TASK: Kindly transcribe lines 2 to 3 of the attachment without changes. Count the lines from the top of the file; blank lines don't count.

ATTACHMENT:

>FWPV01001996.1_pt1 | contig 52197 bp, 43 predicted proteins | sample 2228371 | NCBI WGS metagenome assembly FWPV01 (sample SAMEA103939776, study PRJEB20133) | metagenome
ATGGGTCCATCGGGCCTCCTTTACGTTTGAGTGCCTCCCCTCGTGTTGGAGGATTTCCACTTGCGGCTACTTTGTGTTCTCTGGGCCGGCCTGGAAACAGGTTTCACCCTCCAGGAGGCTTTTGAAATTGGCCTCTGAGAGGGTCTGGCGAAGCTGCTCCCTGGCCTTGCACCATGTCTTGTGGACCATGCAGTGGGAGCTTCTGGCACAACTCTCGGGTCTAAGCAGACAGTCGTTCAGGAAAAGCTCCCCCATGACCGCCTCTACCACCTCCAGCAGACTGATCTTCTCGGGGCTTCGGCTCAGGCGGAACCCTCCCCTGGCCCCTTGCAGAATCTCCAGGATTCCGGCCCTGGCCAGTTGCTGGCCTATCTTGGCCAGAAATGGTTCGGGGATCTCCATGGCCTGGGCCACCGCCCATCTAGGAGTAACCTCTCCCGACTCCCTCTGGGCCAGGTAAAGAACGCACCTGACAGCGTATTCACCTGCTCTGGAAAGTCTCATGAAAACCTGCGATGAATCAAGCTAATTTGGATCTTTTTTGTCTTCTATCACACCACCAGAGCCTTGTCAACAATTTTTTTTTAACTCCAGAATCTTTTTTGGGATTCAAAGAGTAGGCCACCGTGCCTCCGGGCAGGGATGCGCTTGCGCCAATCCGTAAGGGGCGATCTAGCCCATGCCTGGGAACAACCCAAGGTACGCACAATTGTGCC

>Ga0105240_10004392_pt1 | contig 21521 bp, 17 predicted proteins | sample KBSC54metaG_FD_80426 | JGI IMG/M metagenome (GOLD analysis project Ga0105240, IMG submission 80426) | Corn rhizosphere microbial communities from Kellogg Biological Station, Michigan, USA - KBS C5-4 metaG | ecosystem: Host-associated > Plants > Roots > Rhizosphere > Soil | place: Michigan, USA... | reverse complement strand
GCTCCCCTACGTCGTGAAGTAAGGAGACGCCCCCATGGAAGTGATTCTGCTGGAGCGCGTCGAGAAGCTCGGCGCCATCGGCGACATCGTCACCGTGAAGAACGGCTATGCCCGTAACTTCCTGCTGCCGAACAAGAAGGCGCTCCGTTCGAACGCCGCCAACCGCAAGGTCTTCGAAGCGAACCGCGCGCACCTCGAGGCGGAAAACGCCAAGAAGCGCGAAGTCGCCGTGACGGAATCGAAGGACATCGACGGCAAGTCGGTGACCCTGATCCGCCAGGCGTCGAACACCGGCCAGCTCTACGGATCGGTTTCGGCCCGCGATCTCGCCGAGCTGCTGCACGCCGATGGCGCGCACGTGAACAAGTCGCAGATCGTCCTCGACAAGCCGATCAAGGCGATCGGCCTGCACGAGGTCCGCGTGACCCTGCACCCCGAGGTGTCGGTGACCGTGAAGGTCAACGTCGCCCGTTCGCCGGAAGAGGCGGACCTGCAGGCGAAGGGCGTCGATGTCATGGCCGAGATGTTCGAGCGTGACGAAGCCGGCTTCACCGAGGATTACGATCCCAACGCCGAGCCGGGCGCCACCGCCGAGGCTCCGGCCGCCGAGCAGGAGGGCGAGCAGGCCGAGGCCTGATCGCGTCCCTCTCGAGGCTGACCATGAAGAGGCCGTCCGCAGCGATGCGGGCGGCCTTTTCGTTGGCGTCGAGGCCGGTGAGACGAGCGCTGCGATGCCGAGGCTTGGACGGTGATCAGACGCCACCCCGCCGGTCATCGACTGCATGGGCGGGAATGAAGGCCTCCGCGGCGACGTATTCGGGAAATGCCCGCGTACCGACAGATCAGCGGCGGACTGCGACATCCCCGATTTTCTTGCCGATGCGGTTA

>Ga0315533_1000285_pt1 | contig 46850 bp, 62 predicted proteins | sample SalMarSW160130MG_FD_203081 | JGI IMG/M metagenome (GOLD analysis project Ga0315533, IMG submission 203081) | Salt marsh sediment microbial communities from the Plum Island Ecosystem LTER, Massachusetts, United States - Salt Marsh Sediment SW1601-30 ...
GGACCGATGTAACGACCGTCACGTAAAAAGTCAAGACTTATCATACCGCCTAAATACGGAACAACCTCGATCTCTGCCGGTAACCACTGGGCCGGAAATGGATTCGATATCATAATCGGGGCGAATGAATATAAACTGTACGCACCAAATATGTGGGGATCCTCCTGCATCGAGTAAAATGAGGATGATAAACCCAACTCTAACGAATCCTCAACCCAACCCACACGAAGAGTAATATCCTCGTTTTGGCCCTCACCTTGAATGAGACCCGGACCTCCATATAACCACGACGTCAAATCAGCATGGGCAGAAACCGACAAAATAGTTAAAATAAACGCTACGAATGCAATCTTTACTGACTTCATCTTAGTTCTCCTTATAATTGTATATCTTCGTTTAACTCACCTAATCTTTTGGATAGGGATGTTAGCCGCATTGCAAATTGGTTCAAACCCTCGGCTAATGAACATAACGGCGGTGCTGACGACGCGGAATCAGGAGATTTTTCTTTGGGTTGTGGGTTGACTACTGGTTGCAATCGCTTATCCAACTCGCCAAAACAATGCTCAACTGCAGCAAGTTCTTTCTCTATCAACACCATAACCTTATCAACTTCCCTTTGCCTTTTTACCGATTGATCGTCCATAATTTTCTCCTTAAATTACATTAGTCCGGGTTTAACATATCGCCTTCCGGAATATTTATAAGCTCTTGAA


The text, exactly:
ATGGGTCCATCGGGCCTCCTTTACGTTTGAGTGCCTCCCCTCGTGTTGGAGGATTTCCACTTGCGGCTACTTTGTGTTCTCTGGGCCGGCCTGGAAACAGGTTTCACCCTCCAGGAGGCTTTTGAAATTGGCCTCTGAGAGGGTCTGGCGAAGCTGCTCCCTGGCCTTGCACCATGTCTTGTGGACCATGCAGTGGGAGCTTCTGGCACAACTCTCGGGTCTAAGCAGACAGTCGTTCAGGAAAAGCTCCCCCATGACCGCCTCTACCACCTCCAGCAGACTGATCTTCTCGGGGCTTCGGCTCAGGCGGAACCCTCCCCTGGCCCCTTGCAGAATCTCCAGGATTCCGGCCCTGGCCAGTTGCTGGCCTATCTTGGCCAGAAATGGTTCGGGGATCTCCATGGCCTGGGCCACCGCCCATCTAGGAGTAACCTCTCCCGACTCCCTCTGGGCCAGGTAAAGAACGCACCTGACAGCGTATTCACCTGCTCTGGAAAGTCTCATGAAAACCTGCGATGAATCAAGCTAATTTGGATCTTTTTTGTCTTCTATCACACCACCAGAGCCTTGTCAACAATTTTTTTTTAACTCCAGAATCTTTTTTGGGATTCAAAGAGTAGGCCACCGTGCCTCCGGGCAGGGATGCGCTTGCGCCAATCCGTAAGGGGCGATCTAGCCCATGCCTGGGAACAACCCAAGGTACGCACAATTGTGCC

>Ga0105240_10004392_pt1 | contig 21521 bp, 17 predicted proteins | sample KBSC54metaG_FD_80426 | JGI IMG/M metagenome (GOLD analysis project Ga0105240, IMG submission 80426) | Corn rhizosphere microbial communities from Kellogg Biological Station, Michigan, USA - KBS C5-4 metaG | ecosystem: Host-associated > Plants > Roots > Rhizosphere > Soil | place: Michigan, USA... | reverse complement strand